In World Campus, you get far more than just a trip to Japan, you get the most in depth experience you can possibly get. I stayed for 3 sessions, which took me to 9 different cities in Nagasaki, Fukuoka, Kumamoto, Osaka, Nara, Kanagawa, Ibaraki, Chiba, and Tokyo, and in every city we saw amazing sights and did amazing activities.

I’d recommend World Campus to anyone who wants to experience Japan in the best possible way. I will always remember my experiences in it, and I’d defiantly say that this program is worth every dollar.

What was the most nerve-racking moment and how did you overcome it?
I first arrived in Nagasaki, I was so exhausted by my 30 hour+ trip that I slept like a rock after having met and eating dinner with my host family. The next day, however, during out first orientation, I came down with a sense of crippling anxiety. I wanted to catch the next flight home right there and then and I could feel tear welling up in my eyes. The feeling was lessened when we were rehearsing the Arigato Event (the event show we put on as a thank you to our host families and community for hosting us), but it came back full swing as we were waiting to be picked up.

I decided to ask some of the councilors what was going on and if they could give me advice on what to do. They explained to me that it was (most likely) culture shock, and that it's fairly common. They explained to me that given time, the feeling would fade as I built connections with my host families and the other participants. Their kind words helped me to feel much more comfortable about the whole situation, and needless to say, they were completely right. Within a few days, I was just as comfortable in Japan as I was back at home.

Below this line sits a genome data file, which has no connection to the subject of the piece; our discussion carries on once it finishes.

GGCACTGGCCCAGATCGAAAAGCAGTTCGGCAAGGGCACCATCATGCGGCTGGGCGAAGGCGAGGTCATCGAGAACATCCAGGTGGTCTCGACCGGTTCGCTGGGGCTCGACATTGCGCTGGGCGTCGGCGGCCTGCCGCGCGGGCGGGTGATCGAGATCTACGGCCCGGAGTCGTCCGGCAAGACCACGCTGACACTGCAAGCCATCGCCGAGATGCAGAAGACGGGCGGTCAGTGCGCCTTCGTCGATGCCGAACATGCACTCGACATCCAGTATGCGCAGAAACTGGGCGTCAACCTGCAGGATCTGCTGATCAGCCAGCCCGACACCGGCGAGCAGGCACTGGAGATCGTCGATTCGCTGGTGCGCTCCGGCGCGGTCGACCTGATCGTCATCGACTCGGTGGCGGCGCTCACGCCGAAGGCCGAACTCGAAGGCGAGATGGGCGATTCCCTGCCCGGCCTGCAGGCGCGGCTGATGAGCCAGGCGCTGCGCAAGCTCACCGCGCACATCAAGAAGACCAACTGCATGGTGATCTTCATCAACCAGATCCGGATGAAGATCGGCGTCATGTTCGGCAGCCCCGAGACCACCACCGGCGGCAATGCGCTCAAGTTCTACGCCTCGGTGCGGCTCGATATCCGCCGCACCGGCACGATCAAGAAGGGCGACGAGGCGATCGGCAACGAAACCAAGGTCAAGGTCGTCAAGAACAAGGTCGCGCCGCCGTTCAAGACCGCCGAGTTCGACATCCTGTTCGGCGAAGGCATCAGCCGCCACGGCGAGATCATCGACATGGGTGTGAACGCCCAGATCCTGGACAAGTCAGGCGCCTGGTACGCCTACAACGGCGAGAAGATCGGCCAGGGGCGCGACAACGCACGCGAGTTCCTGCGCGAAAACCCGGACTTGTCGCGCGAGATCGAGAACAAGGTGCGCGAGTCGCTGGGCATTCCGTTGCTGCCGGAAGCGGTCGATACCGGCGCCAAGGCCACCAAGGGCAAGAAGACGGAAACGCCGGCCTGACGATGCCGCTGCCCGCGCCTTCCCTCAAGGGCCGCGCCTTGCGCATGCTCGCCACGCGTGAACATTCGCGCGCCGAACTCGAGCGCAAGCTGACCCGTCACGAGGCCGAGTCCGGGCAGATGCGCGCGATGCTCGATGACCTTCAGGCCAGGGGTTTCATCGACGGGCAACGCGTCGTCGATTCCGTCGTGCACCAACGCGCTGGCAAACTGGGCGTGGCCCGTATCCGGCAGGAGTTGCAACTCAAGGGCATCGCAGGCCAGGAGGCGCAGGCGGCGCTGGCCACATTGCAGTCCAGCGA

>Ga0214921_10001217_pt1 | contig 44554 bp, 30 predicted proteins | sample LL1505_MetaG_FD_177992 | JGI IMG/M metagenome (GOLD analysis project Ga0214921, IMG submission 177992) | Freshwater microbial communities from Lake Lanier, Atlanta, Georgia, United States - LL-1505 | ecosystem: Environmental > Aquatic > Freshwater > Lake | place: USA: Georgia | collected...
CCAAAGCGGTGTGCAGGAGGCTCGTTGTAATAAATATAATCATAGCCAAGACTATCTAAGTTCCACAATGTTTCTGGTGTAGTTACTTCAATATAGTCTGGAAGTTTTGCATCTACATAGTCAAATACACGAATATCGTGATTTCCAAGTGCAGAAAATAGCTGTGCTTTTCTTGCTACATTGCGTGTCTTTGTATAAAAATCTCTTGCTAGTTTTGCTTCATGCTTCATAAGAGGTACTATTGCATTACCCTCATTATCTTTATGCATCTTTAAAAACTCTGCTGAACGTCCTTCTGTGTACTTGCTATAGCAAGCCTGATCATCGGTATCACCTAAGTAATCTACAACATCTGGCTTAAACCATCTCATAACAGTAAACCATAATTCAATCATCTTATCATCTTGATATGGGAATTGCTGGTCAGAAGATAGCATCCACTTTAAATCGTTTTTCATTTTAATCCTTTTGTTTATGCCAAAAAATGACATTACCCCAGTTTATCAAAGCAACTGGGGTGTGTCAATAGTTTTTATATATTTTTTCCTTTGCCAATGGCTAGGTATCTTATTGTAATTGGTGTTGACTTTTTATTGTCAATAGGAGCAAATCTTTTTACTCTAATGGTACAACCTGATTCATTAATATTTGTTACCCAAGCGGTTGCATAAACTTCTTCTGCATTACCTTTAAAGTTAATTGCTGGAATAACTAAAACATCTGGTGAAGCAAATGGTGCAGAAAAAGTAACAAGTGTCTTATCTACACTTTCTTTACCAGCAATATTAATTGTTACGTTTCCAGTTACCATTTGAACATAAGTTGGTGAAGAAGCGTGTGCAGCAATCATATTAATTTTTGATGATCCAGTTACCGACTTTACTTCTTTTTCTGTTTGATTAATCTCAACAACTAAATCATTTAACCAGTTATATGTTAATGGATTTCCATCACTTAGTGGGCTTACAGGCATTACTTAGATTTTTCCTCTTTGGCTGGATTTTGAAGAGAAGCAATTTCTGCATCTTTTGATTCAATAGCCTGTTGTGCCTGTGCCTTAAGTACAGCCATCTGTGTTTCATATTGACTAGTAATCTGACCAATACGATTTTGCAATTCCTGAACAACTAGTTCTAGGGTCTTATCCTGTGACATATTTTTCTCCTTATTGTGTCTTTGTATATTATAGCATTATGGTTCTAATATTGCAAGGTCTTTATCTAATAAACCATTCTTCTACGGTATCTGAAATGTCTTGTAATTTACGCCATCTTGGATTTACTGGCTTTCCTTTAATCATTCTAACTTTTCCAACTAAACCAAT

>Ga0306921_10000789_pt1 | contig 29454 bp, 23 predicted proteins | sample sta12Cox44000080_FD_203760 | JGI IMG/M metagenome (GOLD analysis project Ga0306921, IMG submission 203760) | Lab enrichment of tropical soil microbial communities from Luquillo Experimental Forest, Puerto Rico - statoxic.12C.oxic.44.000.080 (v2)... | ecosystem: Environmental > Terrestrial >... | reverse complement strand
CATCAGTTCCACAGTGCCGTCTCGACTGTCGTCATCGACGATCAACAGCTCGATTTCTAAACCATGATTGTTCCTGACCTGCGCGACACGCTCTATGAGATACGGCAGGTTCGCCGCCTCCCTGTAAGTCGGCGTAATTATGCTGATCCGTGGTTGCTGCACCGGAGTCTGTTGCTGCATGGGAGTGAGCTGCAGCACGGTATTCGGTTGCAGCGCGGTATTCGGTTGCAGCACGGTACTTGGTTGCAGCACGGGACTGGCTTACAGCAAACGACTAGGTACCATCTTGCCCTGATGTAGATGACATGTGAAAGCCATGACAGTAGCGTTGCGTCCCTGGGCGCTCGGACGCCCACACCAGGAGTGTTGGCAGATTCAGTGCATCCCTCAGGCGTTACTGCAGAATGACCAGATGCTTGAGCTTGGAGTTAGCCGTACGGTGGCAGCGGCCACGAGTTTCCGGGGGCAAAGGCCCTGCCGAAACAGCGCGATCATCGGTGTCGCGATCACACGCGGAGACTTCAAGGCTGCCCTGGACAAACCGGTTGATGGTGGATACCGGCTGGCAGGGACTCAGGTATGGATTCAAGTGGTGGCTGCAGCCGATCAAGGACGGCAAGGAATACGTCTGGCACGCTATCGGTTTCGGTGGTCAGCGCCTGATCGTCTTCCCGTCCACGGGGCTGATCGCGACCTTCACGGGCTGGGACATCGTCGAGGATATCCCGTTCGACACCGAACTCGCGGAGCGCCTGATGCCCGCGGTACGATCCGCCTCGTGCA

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Yes, I recommend this program

At first I was afraid and didn't know, what to expect. As a japanology student I knew a lot about Japan already, soI was starting the program with lower expactations. But I was wrong. It was the most amazing and exciting experience of my life! The people, the opportunities, the community... everything was absolutely amazing and it took my breath away! Living with host faamilies and sharing each others culture and opinions and different perspective is very exciting and it opens your mind. Also getting to know other participant's and their differences, I've learned so many thing about various countries which you would never learn at school. You get to do thing you would normally never have a chance to and you get to know Japan and other countries from it's core- Highly recommend!

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Yes, I recommend this program